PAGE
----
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Hannity

Exclusive: Former Gov. Mark Sanford Opens Up on Extramarital Affair

This is a rush transcript from "Hannity," August 5, 2011. This copy may not be in its final form and may be updated.

SEAN HANNITY, HOST: And joining me now for his first interview since the news broke about his extramarital affair in 2009 is former South Carolina Governor Mark Sanford. Governor, I appreciate you being here, thank you very much.

MARK SANFORD, FORMER SOUTH CAROLINA GOVERNOR: Pleasure.

HANNITY: You know, it is interesting. Because I read a lot about your life. There's a dichotomy here. I won't use the term split personality, because that's a little harsh. But I read about your background. Your family life. Your life growing up. Your values. The things you did as governor. Your faith. You are a staunch, Christian conservative, conservative governor. How do you explain the two sides of your life?

SANFORD: You know, I think that's one of the $94 questions in all of life, which is the reality of our own humanity. None of us are perfect. And I think, if there is any lesson learned here for me over this last two years and a whole lot of reflection, it is the significance of God's grace and the grace of others. Because the reality is every one of us are imperfect.

HANNITY: But I mean, everything you did was -- you were you really on a path, where a lot of people were talking about you may one day be the president of the United States. You know about that talk?

SANFORD: Yes, and I don't think it is particularly constructive to look back on the might have beens of life. I think the reality is that you are where you are. And I think the important part is, sort of looking forward of you know, what have I learned over these last two years? And I would say that, you know, I said to a friend the other day, you know, I probably have more to offer as a human being than I ever have, probably a smaller canvass to paint on. Here at least in the short term.

But, you know, that's the reality of every one of our lives is, it may be a financial crisis. It may be a personal crisis. It may be -- you go down the laundry list of different things. You know, I used to read the paper and I would read and I'd say, you know, loser, loser, idiot, moron, you know, how did they make these mistake. I now say, but by the grace of God (INAUDIBLE).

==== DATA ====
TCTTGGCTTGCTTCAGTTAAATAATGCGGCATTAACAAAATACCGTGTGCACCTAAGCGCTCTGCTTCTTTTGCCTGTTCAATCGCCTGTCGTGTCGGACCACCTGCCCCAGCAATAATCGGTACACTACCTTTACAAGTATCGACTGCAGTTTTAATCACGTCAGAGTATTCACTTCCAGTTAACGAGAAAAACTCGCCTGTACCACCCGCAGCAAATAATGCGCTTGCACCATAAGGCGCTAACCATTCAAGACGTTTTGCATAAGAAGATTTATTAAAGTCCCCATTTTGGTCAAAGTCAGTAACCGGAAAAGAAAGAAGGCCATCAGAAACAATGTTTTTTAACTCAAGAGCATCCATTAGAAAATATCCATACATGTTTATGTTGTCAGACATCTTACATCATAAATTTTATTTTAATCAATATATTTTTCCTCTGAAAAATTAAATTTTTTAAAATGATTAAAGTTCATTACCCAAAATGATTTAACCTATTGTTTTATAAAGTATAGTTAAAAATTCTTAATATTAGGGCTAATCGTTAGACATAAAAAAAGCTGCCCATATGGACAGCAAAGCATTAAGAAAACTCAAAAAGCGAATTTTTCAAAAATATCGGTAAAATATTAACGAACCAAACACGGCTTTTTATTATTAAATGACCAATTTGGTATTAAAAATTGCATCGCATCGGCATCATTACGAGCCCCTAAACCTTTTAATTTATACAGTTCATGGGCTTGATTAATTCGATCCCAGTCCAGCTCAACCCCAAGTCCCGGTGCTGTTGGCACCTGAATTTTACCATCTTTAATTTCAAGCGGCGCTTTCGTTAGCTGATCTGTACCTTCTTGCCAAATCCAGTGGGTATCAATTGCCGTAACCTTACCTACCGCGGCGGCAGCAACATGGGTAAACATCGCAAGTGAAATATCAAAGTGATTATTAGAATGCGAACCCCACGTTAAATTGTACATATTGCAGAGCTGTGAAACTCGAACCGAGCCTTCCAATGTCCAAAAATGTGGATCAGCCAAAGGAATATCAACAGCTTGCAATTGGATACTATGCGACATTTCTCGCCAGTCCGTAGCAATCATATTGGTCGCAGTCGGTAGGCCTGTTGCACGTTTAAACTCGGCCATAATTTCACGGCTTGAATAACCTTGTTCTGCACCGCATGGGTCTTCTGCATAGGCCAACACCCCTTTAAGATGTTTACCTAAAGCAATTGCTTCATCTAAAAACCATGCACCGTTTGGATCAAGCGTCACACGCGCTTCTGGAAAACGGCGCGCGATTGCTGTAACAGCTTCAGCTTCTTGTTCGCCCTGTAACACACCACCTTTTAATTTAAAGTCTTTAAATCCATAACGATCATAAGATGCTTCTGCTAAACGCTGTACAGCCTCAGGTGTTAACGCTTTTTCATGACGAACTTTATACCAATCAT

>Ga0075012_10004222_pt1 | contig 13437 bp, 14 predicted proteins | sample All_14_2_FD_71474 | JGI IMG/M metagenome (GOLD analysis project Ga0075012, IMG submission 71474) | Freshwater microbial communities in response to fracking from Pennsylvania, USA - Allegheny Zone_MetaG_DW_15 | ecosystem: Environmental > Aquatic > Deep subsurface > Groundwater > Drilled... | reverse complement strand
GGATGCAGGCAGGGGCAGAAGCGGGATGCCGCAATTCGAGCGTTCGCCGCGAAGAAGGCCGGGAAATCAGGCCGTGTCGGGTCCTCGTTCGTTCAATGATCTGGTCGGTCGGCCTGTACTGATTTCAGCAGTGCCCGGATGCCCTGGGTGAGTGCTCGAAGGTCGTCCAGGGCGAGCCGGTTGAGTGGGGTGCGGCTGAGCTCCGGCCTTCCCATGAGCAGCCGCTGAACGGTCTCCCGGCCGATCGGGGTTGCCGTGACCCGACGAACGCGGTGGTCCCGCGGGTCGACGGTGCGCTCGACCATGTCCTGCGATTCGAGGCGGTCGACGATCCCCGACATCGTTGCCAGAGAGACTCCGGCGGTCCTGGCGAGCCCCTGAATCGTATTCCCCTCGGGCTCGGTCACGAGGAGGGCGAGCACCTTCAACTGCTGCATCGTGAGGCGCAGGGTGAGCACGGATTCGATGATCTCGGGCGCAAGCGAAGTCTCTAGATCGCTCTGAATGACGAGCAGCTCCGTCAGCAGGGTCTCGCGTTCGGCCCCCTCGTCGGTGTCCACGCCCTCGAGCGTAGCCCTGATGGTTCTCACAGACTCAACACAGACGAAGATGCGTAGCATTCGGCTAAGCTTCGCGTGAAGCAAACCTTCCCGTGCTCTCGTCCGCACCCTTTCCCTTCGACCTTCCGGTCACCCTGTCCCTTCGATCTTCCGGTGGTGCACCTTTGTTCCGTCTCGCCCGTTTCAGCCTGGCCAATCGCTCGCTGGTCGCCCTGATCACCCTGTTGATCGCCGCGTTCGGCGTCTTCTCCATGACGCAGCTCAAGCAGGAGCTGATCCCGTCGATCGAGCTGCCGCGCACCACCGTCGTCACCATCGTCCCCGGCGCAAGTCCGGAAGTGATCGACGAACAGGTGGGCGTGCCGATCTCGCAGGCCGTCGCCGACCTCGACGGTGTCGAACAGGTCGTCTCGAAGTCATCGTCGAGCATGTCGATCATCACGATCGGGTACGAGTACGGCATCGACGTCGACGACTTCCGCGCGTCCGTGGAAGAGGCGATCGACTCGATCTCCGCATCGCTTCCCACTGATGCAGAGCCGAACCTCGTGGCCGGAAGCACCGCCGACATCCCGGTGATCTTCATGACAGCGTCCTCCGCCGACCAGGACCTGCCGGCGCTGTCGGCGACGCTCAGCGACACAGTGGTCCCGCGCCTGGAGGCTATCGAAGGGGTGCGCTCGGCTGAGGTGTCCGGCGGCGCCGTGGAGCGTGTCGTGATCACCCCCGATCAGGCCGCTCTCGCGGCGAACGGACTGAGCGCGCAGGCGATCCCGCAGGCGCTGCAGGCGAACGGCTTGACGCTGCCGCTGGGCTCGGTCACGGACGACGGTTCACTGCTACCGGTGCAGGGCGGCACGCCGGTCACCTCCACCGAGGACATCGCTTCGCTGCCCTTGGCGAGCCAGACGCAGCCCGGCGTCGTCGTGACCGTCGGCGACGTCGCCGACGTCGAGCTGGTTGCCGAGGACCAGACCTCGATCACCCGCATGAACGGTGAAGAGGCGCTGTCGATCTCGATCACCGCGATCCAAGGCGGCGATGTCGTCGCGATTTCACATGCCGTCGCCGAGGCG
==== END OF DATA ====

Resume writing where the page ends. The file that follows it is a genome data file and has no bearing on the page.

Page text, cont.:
HANNITY: You know, it's interesting because you see this happens with politicians, more recently Anthony Weiner, before that, John Edwards is running for president of the United States. Bill Clinton in the Oval Office. Are those the people that you used to refer to when you read the paper, what a loser, what an idiot? Because I did see those comments you made.

SANFORD: I'm not aiming at any one person, I'm just saying generally. And again, I keep going back to lessons learned, whether it is on the judgment front, on the need for grace. Again, I think that probably the more constructive thing is to look at, you know, not what one might have done, or how did you get things wrong? But again, what did you learn from it? And again, a wealth of lessons learned.

HANNITY: You say that you are probably more prepared now to be a leader in a sense, there's been a lot of talk about maybe you reentering the political world, I'm jumping ahead a little bit. Are you considering that?